Are We in the Next Tech Bubble?

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Publish date March 31, 2011 Views: 547 Comments: 22

Paul La Monica shares my concern that today’s market is reminiscent of the dot-com bubble of 1999. The bubble, if it exists, would be evident in higher than expected valuations for private companies like Facebook ($75 billion) and Groupon ($25 billion), not to mention Huffington Post’s recent sale to AOL for $315 million. In his article, Paul also refers to a few publicly-traded companies whose valuations are extraordinarily high compared to their earning estimates.

For companies whose shares are trading on private exchanges like SecondMarket, the hypothetical bubble may not affect most investors. I’d be concerned once Facebook, Zynga, and Twitter go public, though. These companies will probably go public at some point to take advantage of an influx of cash from a wider array of investors.

It just goes to show that some things really haven’t changed since 1999. The dot-com sector, like any other, has its winners and losers. Investors have to do their homework to find the former and steer clear of the latter.

It’s easy to judge as an imminent failure after the fact, but it’s much more difficult to identify over-exuberance when it is happening. Doing homework and studying financial reports isn’t going to be enough when and if the bubble bursts. Right now, most investments seem historically high — tech stocks, oil, and gold, for example — while the only type of asset that seems to be laying low, at least when compared to values for the past several years, is real estate.

Just as it might be the best time to buy houses, particularly as an investment, it’s more difficult to get loans to do so on a leveraged basis. Buying low and selling high isn’t always as easy as it sounds with certain forces, putting aside investor behavioral psychology, work against you.

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Article comments

Anonymous says:

Did you see this article in Bloomberg BusinessWeek? Just read it and thought of this post. link

Anonymous says:

Companies in the 90s tech bubble were trading at P/E ratios well over 100(I remember one case where the multiple was 181) and some literally had no business model or profit. People became so enamored with the seeming easy money of the internet castles in the air that they deluded themselves it was different this time, citing the “New Economy” and replacing old measures of valuation like revenue and assets with eyeballs and clicks. Like most bubbles it had started with actually very good and in their own way revolutionary companies, like Amazon and eBay, that were making huge profits through the 90s. But eventually came along companies that used the same buzz words(“e-” “.com”) but didn’t have the same fundamentals, like and So the real risk here is that in a few years as these companies go public and their trading price sky rockets, several smaller companies with “Web 2.0” and “social media” in their description, are given larger than warranted valuations and investment funds simply because venture capitalists are looking for “the next facebook” or “the next twitter”. If it’s a bubble now, we are at the very beginning.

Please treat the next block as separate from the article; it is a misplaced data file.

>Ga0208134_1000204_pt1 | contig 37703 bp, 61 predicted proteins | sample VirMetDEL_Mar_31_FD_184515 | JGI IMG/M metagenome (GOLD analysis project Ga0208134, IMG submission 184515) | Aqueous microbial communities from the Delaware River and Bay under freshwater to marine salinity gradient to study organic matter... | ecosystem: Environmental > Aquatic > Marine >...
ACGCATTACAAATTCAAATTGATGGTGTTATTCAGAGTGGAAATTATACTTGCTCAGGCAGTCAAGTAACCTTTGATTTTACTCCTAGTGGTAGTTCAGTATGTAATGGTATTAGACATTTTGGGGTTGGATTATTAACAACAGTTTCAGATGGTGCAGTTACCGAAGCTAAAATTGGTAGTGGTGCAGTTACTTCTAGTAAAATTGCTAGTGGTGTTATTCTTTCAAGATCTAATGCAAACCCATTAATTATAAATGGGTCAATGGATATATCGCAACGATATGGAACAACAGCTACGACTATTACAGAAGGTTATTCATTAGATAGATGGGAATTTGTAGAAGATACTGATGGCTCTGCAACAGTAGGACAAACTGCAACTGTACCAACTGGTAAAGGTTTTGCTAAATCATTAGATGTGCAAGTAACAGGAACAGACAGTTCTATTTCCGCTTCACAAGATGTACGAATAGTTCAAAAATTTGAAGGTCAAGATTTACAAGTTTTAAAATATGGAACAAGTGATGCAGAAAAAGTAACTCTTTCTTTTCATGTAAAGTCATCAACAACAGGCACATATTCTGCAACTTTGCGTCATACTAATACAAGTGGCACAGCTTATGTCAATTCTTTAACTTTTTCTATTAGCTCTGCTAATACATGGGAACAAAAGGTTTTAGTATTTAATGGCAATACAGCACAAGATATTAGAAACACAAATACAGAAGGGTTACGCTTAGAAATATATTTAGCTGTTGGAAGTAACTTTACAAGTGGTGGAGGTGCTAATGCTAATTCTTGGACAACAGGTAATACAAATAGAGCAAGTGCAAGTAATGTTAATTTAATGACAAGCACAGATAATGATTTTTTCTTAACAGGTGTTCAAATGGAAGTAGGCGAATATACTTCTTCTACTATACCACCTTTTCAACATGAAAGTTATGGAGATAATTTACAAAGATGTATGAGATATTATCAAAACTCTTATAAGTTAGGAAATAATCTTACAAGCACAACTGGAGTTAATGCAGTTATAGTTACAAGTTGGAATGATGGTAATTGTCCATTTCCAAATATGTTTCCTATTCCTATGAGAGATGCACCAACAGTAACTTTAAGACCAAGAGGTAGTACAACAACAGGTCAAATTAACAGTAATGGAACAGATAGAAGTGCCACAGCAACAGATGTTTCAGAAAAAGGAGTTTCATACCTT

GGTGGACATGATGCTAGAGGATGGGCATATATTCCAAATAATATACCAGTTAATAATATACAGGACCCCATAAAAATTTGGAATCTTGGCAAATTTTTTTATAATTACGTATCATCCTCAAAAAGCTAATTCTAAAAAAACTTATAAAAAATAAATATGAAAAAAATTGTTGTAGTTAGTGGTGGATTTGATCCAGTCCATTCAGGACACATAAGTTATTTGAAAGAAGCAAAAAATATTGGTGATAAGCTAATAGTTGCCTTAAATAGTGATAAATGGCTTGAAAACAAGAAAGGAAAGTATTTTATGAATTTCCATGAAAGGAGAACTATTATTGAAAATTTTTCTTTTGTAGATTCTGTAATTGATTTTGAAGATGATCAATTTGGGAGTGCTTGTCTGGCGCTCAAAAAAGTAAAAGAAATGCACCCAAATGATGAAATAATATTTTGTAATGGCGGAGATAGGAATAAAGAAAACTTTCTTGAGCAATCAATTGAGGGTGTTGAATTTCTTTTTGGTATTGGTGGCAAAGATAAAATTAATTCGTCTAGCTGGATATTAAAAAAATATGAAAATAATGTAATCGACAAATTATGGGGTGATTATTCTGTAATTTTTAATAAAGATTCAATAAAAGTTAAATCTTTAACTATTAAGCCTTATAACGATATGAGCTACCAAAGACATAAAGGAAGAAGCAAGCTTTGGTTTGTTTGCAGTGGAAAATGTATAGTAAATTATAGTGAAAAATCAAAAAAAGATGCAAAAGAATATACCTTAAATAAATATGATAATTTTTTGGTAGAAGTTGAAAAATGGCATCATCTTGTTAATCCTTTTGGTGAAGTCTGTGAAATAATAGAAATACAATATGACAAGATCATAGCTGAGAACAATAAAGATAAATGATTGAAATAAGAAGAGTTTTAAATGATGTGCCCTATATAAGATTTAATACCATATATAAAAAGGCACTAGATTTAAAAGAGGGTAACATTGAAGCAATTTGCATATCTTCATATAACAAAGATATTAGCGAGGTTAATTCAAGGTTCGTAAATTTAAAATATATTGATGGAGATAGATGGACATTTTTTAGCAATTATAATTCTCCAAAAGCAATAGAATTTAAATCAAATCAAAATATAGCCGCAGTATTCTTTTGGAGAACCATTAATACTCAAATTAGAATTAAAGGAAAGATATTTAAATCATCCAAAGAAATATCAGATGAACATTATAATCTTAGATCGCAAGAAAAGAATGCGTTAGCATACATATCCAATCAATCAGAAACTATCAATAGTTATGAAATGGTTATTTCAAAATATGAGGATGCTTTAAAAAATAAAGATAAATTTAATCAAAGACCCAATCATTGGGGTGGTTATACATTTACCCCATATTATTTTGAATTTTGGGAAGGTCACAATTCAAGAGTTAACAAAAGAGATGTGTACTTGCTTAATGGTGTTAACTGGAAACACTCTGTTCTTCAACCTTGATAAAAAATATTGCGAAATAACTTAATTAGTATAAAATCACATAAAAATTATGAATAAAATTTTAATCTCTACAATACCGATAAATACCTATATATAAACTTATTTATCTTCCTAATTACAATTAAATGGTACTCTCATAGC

Also, Facebook made about $2 billion dollars in 2010. Being valued at $50 billion dollars would give it a multiple of 25. For a company like Facebook, that’s not even remotely ridiculous. It’s of course possible that in some weird scenario Facebook spirals out of control and collapses, but I can’t help but remember the enormous amount of press criticizing Zuckerberg in 2006 when he didn’t sell Facebook to Yahoo! for a billion dollars. My estimate would be that the company will be worth more than double what it is now within the next few years, and the same goes for Twitter and to a lesser extent GroupOn and Zynga. Remember that Twitter and Facebook have focused on building fundamentals so much that they are basically resistant to revenues, which will change in the coming years.

lynn says:

Will we ever learn? I guess I know the answer to that one. But, I was hoping.

pfninja says:

Twitter is the one that scares me the most of that bunch. With no true way of generating a solid recurring revenue stream (sponsored tweets can not sustain their business), you can only wonder how long they could sustain an extremely high P/E after IPO. Celebrities are generating revenue without paying a cent to Twitter (celebutant X tweets about a certain product – gets paid $10,000) – until Twitter can get a grasp on that stream there is no reason for them to go public.

cubiclegeoff says:

Agree. I don’t see how Twitter can really make money without becoming a place filled with spam and random advertising, or charging larger users, like news outlets, celebrities, etc. a fee.

Anonymous says:

Its not nearly as crazy as the internet tech bubble.

Sure some companies are overvalued and will crash. But some are not going to crash. Lots of people wish they bought Google after it IPO’d and regret buying

Facebook or Groupon might be a little overvalued. But maybe not…